Articles | Volume 15, issue 13
Biogeosciences, 15, 3937–3951, 2018
https://doi.org/10.5194/bg-15-3937-2018
Biogeosciences, 15, 3937–3951, 2018
https://doi.org/10.5194/bg-15-3937-2018

Research article 02 Jul 2018

Research article | 02 Jul 2018

Response of hydrology and CO2 flux to experimentally altered rainfall frequency in a temperate poor fen, southern Ontario, Canada

Danielle D. Radu and Tim P. Duval

Viewed

Total article views: 1,320 (including HTML, PDF, and XML)
HTML PDF XML Total Supplement BibTeX EndNote
864 420 36 1,320 149 30 50
  • HTML: 864
  • PDF: 420
  • XML: 36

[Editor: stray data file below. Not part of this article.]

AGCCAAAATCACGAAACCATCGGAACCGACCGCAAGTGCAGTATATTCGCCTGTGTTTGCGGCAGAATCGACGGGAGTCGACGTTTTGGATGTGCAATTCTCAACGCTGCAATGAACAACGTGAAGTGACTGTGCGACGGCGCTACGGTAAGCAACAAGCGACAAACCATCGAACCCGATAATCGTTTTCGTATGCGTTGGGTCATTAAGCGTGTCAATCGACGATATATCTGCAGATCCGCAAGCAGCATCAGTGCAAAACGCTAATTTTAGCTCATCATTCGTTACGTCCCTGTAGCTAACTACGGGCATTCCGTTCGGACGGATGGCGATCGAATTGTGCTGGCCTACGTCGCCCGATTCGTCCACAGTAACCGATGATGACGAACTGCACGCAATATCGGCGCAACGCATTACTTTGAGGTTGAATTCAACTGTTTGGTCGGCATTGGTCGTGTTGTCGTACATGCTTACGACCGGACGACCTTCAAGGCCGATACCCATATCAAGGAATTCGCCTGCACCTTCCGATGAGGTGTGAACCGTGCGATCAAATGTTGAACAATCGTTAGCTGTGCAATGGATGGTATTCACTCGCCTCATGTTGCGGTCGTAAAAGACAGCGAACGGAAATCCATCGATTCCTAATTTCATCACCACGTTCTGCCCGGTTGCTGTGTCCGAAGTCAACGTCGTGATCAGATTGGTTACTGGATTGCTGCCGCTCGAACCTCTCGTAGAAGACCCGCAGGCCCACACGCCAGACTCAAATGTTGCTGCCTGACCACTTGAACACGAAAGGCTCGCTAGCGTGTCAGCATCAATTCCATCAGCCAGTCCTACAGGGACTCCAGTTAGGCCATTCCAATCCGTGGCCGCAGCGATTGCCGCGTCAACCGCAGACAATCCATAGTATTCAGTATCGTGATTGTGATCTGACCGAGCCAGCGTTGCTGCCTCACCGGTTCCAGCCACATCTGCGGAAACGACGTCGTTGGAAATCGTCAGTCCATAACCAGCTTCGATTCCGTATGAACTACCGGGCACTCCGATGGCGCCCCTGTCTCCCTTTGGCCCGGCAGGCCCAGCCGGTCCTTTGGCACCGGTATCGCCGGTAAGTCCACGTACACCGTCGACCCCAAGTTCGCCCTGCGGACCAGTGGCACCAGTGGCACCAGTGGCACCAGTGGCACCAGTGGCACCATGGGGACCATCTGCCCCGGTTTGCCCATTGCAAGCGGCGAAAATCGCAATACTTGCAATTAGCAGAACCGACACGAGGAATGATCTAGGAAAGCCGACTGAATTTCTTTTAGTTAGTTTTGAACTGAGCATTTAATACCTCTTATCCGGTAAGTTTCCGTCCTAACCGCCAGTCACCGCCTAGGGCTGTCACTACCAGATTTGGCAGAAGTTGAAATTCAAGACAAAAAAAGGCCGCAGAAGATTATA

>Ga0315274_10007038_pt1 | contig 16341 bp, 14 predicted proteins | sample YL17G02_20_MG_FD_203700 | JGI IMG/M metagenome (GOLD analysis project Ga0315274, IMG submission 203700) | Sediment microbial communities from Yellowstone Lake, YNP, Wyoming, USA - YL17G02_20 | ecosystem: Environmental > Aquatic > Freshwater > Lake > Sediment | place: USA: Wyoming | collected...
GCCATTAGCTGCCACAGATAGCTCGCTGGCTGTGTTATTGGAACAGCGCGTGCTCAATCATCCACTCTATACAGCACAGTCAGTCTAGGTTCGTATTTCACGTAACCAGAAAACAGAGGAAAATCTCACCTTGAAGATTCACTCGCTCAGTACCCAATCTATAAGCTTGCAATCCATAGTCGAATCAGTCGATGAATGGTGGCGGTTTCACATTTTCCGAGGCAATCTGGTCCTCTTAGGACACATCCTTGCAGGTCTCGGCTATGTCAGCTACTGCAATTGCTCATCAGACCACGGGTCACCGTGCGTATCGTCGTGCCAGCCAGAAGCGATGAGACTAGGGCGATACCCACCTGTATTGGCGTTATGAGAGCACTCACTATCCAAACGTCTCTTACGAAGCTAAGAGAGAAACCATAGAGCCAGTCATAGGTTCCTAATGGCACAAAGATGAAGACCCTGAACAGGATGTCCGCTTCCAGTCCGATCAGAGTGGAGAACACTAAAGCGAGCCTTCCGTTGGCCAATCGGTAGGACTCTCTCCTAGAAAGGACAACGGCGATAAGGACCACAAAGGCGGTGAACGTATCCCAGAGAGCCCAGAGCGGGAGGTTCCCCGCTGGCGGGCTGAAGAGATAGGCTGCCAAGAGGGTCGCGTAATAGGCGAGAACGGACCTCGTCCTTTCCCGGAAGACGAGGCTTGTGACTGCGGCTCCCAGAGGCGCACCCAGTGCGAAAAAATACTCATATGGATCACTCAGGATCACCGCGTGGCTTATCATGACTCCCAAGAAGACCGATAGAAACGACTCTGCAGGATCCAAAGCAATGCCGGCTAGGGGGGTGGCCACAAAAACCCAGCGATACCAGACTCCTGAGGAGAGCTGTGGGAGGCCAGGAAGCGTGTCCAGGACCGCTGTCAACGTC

• Total: 1,320
  • Supplement: 149
  • BibTeX: 30
  • EndNote: 50
Views and downloads (calculated since 05 Dec 2017)
Cumulative views and downloads (calculated since 05 Dec 2017)

Viewed (geographical distribution)

Total article views: 1,217 (including HTML, PDF, and XML) Thereof 1,210 with geography defined and 7 with unknown origin.
Country # Views %
  • 1
1
 
 
 
 
Latest update: 13 May 2021
Download
Short summary
Climate change can shift rainfall into fewer, more intense events with longer dry periods, leading to changes in peatland hydrology and carbon cycling. We manipulated rain events over three peatland plant types (moss, sedge, and shrub). We found increasing regime intensity led to drier surface soils and deeper water tables, reducing plant carbon uptake. Mosses became sources of CO2 after >3 consecutive dry days. This study shows peatlands may become smaller sinks for carbon due to rain changes.
Altmetrics
Final-revised paper
Preprint